Living Half Free

Living Half Free

by Haley Whitehall


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When Zachariah, a naïve mulatto slave, is sold to a Kentucky slave trader, and separated from his ma and sister, he realizes the true meaning of not having rights. Singled out for abuse by his new master's sadistic son, he dreams of only one thing: escape. He thinks he's found it when he falls in love with a Cherokee woman from a powerful family, under whose direction he learns to pass as white. But it's not long before he discovers that freedom that's based on a lie will only get him so far. While struggling to find his place in the world, he also wrestles within his heart to realize his faith. This faith is tested when his slave past catches up with him, and threatens everyone he cares for. He must decide whether slavery is the price he's willing to pay for his family's freedom.

Product Details

ISBN-13: 9780985182816
Publisher: Expanding Horizons Press
Publication date: 04/28/2012
Pages: 334
Product dimensions: 5.50(w) x 8.50(h) x 0.75(d)

About the Author

Since the age of four, Haley Whitehall always wanted to be a writer. She went to Central Washington University and majored in her other favorite subject: history. She has social studies and library endorsements. Now she pairs her two passions into writing historical fiction set in the nineteenth century U.S.

She writes what she fondly calls "out of the box" stories. Forgotten history and the complexities of human nature inspire her characters and plots. Mark Twain serves as her writing mentor.

Haley loves coffee a little too much. Perhaps that is why she is a night owl. Cats, a good book, and a view of the mountains make her happy. She blogs at or you can follow her on Twitter @HaleyWhitehall.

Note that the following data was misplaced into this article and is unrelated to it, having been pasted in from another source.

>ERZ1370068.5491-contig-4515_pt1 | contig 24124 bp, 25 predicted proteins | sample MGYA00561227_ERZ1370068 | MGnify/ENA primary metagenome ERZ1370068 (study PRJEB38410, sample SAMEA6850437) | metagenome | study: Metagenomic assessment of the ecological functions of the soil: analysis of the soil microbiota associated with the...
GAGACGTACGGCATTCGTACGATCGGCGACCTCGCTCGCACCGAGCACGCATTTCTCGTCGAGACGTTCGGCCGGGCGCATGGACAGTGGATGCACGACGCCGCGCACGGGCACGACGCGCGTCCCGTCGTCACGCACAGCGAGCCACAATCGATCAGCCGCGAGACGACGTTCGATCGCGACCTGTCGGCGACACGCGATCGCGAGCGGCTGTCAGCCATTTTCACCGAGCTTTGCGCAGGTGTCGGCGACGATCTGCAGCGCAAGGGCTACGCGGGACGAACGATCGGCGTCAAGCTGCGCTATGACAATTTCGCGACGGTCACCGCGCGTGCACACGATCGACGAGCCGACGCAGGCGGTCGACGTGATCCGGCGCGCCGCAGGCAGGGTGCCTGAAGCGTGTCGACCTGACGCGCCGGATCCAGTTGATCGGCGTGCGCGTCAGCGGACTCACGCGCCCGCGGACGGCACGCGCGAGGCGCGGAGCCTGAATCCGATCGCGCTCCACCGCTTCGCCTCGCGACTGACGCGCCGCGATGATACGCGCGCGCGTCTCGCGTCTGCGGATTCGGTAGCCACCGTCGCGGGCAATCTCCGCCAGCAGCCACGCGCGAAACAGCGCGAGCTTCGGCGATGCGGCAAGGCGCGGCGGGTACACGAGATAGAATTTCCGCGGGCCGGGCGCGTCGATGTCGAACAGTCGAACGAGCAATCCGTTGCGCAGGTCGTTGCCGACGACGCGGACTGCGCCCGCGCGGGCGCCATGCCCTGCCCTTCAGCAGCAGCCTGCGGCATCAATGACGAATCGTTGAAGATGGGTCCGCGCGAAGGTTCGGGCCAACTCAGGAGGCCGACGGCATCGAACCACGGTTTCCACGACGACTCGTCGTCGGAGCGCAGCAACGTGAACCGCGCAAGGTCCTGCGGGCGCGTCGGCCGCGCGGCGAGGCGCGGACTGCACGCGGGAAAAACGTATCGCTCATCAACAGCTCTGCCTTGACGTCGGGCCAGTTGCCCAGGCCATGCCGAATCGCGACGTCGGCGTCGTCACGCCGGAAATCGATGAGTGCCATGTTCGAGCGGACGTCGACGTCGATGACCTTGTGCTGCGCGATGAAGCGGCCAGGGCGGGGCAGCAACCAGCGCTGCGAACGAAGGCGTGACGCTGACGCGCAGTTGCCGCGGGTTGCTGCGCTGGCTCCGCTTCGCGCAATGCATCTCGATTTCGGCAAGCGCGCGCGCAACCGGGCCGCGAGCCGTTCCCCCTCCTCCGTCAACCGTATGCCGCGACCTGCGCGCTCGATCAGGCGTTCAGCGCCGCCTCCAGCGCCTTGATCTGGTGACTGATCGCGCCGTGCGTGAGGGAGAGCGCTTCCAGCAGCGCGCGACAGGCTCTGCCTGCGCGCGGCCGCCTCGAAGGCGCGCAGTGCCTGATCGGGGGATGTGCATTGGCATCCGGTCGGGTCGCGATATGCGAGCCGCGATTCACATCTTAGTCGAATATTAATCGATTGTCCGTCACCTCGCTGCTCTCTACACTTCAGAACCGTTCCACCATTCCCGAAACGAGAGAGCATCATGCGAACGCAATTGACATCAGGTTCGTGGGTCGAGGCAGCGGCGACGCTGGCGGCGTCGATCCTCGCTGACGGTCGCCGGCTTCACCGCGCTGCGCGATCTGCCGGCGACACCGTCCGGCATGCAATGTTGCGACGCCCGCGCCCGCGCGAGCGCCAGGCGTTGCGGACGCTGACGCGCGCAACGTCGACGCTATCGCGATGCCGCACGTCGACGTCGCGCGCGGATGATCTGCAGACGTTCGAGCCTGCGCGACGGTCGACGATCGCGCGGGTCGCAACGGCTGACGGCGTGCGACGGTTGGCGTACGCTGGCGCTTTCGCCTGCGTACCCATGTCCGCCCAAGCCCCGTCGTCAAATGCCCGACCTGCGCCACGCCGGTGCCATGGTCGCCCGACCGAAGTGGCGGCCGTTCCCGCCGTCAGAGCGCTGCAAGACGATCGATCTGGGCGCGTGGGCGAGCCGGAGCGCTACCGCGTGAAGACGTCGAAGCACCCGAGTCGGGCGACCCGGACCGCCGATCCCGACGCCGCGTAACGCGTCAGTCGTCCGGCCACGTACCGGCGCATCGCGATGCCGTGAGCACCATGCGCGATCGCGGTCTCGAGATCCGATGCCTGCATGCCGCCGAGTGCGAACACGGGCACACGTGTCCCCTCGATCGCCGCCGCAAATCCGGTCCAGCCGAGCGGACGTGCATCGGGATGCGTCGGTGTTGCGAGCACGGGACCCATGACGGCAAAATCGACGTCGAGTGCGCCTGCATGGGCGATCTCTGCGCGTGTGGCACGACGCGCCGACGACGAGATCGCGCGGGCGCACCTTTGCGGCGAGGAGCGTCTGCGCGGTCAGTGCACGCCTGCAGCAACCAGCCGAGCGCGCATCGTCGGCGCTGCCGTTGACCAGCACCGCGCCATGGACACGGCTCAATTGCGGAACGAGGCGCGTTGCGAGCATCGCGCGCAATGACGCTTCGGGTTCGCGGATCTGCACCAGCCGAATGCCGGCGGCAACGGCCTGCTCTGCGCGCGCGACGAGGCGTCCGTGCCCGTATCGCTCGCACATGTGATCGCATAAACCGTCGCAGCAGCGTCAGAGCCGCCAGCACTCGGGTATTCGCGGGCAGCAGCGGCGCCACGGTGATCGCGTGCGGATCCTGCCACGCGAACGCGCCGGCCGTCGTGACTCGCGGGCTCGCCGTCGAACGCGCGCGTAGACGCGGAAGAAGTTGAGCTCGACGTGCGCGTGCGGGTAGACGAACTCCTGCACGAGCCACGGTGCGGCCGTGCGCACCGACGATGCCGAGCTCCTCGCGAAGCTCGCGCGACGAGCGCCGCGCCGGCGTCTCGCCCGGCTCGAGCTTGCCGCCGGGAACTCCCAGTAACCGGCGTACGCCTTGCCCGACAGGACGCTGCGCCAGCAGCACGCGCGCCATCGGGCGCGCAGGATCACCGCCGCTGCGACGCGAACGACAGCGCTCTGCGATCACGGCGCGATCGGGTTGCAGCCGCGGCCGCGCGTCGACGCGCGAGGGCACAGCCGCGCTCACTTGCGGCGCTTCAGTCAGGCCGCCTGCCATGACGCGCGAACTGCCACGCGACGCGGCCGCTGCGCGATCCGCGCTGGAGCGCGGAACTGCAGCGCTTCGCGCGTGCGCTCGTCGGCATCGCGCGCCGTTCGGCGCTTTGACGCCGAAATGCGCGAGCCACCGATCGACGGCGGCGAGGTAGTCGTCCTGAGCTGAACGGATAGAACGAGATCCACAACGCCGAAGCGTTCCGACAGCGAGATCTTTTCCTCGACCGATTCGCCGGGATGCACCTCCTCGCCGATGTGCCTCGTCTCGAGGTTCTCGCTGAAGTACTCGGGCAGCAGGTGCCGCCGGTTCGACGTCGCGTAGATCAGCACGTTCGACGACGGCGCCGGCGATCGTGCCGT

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Living Half Free 4 out of 5 based on 0 ratings. 2 reviews.
RedWingsMommy More than 1 year ago
This novel made me recall a college history course I took in which we talked about the “one drop rule” where if you had even one drop of African blood, you were legally considered black. The professor remarked that there were a lot of blond haired, blue eyed, black people in America. This particular story about Zachariah, a slave with a Caucasian appearance, and his quest for freedom conjured up many emotions. It is precisely because of this that I thought Ms. Whitehall did an excellent job of character development. In many places in the story, I could almost imagine what Zachariah felt and what he was experiencing even though I’ve never had any personal experiences even remotely like his.  I ultimately thought the story came down to personal sacrifice as Zachariah risked everything for his family time and again. I would highly recommend this novel and am looking forward to reading other material from Ms. Whitehall.
fallafooka More than 1 year ago
I received this book in exchange for a review. This was a difficult book to read because of the subject matter. The honesty of how slaves were treated is shattering. To think that human beings were treated that way is horrific. Zachariah is a good character who does his best what is for the most part a bad situation. The book is well written and thought provoking.